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E-mobility: Automakers must invest in battery development and recycling

Press release   •   Jul 25, 2018 22:11 -12

Munich/Aachen, July 2018: The world's seven leading automotive nations – Germany, France, Italy, the US, Japan, China and Korea – are pressing forward emphatically with their e-mobility efforts. Prices of important raw materials like lithium and cobalt are therefore rising, partly as a result of speculation, making it all the more important for automotive manufacturers to have a clear strategy in place for their battery value chain. Success in the e-mobility business calls for vertical cooperations between OEMs and raw material suppliers as well as sustainable solutions for recycling used batteries, according to the findings of the new E-mobility Index 2018 (Download study hereproduced by Roland Berger and Forschungsgesellschaft Kraftfahrwesen Aachen (fka).

The E-mobility Index highlights where the seven countries stand in the overall rankings and how well they perform in each of the three indicators: the market, technology and industry. The United States shares top spot with China in the overall rankings this year, mainly as a result of now offering more battery electric vehicles (BEVs) in the mid-range price segment. "China has strengthened its lead in the industry indicator on the back of strong growth in vehicle and battery cell production and remains the global number 1 in e-mobility," explains Wolfgang Bernhart, Partner at Roland Berger. The share of plug-in hybrid electric vehicles (PHEVs) or BEVs in total new vehicle registrations in China reached 2 percent in 2017 for the first time. Electric vehicles accounted for a share of 1.5 percent in Germany.

French OEMs retain pole position in technology, not least through the rigorous expansion of their product portfolios with a focus on smaller, low-cost electric cars. Germany, on the other hand, languishes in fifth place in the industry rankings behind Japan and Korea, even though German manufacturers are building more and more electric cars. "German OEMs have struck deals with suppliers to secure most of their battery cell and battery module requirements for the upcoming years," said Bernhart. "But in doing so, they have made themselves dependent on a very small number of providers."

Cell producers call the shots

Cell and battery producers will see their market power grow even stronger in the coming years. Whereas just one million BEVs and PHEVs were on the world's roads in 2017, the number of newly registered electric cars is set to rise to more than 20 million worldwide by 2030.

For this to be realized, production capacity for battery cells for use in passenger and commercial vehicle applications will need to ramp up dramatically: from 70 Gigawatt hours (GWh) in 2017 to as much as 1,600 GWh in 2030. The Roland Berger and fka experts, therefore, predict that the global market volume for battery cells will reach around USD 19 billion by as soon as 2021. China will account for 29 percent of that, followed by Korea (21%) and Japan (17%).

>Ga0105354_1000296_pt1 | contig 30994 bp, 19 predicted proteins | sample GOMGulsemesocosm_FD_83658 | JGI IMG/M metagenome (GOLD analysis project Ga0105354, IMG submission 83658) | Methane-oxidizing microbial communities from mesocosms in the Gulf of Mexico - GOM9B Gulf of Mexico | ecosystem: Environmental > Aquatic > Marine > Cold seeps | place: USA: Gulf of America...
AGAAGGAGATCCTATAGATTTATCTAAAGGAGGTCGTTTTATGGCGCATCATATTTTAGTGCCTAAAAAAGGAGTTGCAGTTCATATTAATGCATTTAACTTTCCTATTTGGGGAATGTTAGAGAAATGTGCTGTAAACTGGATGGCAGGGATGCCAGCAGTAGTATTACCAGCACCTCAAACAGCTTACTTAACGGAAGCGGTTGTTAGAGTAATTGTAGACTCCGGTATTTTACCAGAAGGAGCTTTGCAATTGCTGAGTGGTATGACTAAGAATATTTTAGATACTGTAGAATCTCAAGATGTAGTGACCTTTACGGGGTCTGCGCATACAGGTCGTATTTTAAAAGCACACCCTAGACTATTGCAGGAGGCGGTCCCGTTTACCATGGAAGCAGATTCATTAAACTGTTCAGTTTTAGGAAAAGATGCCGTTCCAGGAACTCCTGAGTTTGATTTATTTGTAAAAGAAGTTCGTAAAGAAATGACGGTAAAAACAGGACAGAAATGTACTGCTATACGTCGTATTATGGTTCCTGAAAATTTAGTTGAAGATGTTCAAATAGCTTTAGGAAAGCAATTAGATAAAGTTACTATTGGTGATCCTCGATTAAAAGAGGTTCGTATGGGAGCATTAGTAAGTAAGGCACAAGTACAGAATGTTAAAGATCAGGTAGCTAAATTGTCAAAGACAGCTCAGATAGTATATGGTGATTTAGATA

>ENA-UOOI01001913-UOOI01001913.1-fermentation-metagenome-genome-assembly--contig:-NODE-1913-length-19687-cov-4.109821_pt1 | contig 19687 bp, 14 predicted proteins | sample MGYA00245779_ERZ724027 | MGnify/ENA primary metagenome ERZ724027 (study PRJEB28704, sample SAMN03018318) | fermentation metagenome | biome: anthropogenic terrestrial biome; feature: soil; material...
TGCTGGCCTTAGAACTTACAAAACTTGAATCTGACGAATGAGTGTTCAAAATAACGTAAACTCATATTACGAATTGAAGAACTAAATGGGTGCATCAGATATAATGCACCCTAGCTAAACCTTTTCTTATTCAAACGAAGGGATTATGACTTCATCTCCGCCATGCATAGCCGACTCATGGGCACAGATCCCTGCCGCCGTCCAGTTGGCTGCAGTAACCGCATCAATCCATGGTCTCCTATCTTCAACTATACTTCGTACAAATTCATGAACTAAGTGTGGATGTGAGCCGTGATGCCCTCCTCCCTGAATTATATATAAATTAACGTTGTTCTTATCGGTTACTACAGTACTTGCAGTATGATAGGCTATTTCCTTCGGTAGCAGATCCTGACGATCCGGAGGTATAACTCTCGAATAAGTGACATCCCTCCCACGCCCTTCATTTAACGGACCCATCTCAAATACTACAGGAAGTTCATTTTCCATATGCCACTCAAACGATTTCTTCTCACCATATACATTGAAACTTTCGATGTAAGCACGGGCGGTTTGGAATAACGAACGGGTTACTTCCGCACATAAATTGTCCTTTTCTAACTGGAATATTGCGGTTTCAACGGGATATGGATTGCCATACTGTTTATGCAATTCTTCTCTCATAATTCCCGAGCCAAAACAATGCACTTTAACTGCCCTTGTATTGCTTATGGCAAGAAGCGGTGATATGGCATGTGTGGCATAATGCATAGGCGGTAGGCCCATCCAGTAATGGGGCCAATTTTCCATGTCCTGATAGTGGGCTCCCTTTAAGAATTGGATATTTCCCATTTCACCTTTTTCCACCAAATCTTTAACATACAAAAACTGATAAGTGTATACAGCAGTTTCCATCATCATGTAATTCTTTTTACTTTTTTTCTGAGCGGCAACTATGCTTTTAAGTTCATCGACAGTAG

Germany itself cannot claim any significant battery cell production yet. A Chinese battery manufacturer has announced that it will start production in Thuringia at the end of 2019, however, this will only further increase dependency: "OEMs really do need to react now and come up with suitable strategies, otherwise they will either not have the capacity to implement their electric car parcs as planned, or they will become dependent on battery producers," said Alexander Busse, a consultant with fka.

"What matters for both OEMs and battery producers is that they keep an eye on their value chains so as to avoid running into raw materials shortages and to be able to keep their costs competitive," added Wolfgang Bernhart.

Two strategies for successful e-mobility

On the basis of their findings, the Roland Berger and fka experts outline two possible strategic options OEMs can take to help them avoid becoming overly dependent on battery cell producers.

The first strategy, which involves establishing in-house battery cell production, makes the most sense for the big OEMs, those that are in a position to attain the necessary technical expertise and make the substantial and sustained investments required – in areas like research and development. OEMs should partner with players along the full extent of the value chain in order to mitigate their risk.

Alternatively, there is the option of building up a less monopolistic supplier structure to guard against supply shortages and counter the high level of price sensitivity along the battery cell value chain. The aim should be to bring in other suppliers besides the dominant cell producers and enable them to grow their business. This will ultimately lead to greater competition in the market.

Roland Berger

Roland Berger, founded in 1967, is the only leading global consultancy of German heritage and European origin. With 2,400 employees working from 35 countries, we have successful operations in all major international markets. Our 52 offices are located in the key global business hubs. The consultancy is an independent partnership owned exclusively by 230 Partners.

Forschungsgesellschaft Kraftfahrwesen Aachen (fka)

Forschungsgesellschaft Kraftfahrwesen mbH Aachen (fka) partners with the automotive industry, offering innovative vehicle solutions and strategic advice. Adopting a whole-vehicle approach, fka develops concepts and strategies on the key themes of energy efficiency, safety and driving pleasure.

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